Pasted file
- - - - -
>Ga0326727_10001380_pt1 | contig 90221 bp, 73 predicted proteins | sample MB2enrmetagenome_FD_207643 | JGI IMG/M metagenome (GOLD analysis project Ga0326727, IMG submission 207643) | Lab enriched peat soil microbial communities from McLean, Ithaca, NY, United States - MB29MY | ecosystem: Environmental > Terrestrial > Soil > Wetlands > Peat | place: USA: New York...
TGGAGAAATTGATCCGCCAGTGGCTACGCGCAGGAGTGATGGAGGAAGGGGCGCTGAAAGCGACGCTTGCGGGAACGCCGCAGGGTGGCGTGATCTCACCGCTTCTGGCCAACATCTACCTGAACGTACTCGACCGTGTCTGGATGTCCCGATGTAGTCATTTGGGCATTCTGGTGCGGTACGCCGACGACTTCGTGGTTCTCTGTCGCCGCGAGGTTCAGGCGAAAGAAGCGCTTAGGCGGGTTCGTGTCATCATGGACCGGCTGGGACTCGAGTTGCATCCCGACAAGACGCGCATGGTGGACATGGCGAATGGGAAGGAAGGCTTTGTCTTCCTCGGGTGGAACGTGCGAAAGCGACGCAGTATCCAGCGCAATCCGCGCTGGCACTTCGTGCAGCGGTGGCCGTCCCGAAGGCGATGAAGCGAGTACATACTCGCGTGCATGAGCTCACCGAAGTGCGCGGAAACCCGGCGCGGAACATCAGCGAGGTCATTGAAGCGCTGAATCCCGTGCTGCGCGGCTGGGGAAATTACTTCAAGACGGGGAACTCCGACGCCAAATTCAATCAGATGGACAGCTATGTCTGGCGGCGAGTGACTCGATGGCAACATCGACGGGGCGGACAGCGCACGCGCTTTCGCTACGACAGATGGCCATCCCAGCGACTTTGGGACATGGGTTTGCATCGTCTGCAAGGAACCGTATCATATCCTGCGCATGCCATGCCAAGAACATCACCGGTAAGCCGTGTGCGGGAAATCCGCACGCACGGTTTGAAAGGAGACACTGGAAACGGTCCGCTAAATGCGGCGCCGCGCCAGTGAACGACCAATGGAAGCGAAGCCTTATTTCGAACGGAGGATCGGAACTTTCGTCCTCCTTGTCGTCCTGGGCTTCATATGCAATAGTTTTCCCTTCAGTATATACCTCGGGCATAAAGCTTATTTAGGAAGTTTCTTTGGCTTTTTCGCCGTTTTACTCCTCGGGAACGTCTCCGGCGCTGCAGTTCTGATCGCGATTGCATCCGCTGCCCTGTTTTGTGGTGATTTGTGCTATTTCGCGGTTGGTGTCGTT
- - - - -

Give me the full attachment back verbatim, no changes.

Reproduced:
>Ga0326727_10001380_pt1 | contig 90221 bp, 73 predicted proteins | sample MB2enrmetagenome_FD_207643 | JGI IMG/M metagenome (GOLD analysis project Ga0326727, IMG submission 207643) | Lab enriched peat soil microbial communities from McLean, Ithaca, NY, United States - MB29MY | ecosystem: Environmental > Terrestrial > Soil > Wetlands > Peat | place: USA: New York...
TGGAGAAATTGATCCGCCAGTGGCTACGCGCAGGAGTGATGGAGGAAGGGGCGCTGAAAGCGACGCTTGCGGGAACGCCGCAGGGTGGCGTGATCTCACCGCTTCTGGCCAACATCTACCTGAACGTACTCGACCGTGTCTGGATGTCCCGATGTAGTCATTTGGGCATTCTGGTGCGGTACGCCGACGACTTCGTGGTTCTCTGTCGCCGCGAGGTTCAGGCGAAAGAAGCGCTTAGGCGGGTTCGTGTCATCATGGACCGGCTGGGACTCGAGTTGCATCCCGACAAGACGCGCATGGTGGACATGGCGAATGGGAAGGAAGGCTTTGTCTTCCTCGGGTGGAACGTGCGAAAGCGACGCAGTATCCAGCGCAATCCGCGCTGGCACTTCGTGCAGCGGTGGCCGTCCCGAAGGCGATGAAGCGAGTACATACTCGCGTGCATGAGCTCACCGAAGTGCGCGGAAACCCGGCGCGGAACATCAGCGAGGTCATTGAAGCGCTGAATCCCGTGCTGCGCGGCTGGGGAAATTACTTCAAGACGGGGAACTCCGACGCCAAATTCAATCAGATGGACAGCTATGTCTGGCGGCGAGTGACTCGATGGCAACATCGACGGGGCGGACAGCGCACGCGCTTTCGCTACGACAGATGGCCATCCCAGCGACTTTGGGACATGGGTTTGCATCGTCTGCAAGGAACCGTATCATATCCTGCGCATGCCATGCCAAGAACATCACCGGTAAGCCGTGTGCGGGAAATCCGCACGCACGGTTTGAAAGGAGACACTGGAAACGGTCCGCTAAATGCGGCGCCGCGCCAGTGAACGACCAATGGAAGCGAAGCCTTATTTCGAACGGAGGATCGGAACTTTCGTCCTCCTTGTCGTCCTGGGCTTCATATGCAATAGTTTTCCCTTCAGTATATACCTCGGGCATAAAGCTTATTTAGGAAGTTTCTTTGGCTTTTTCGCCGTTTTACTCCTCGGGAACGTCTCCGGCGCTGCAGTTCTGATCGCGATTGCATCCGCTGCCCTGTTTTGTGGTGATTTGTGCTATTTCGCGGTTGGTGTCGTT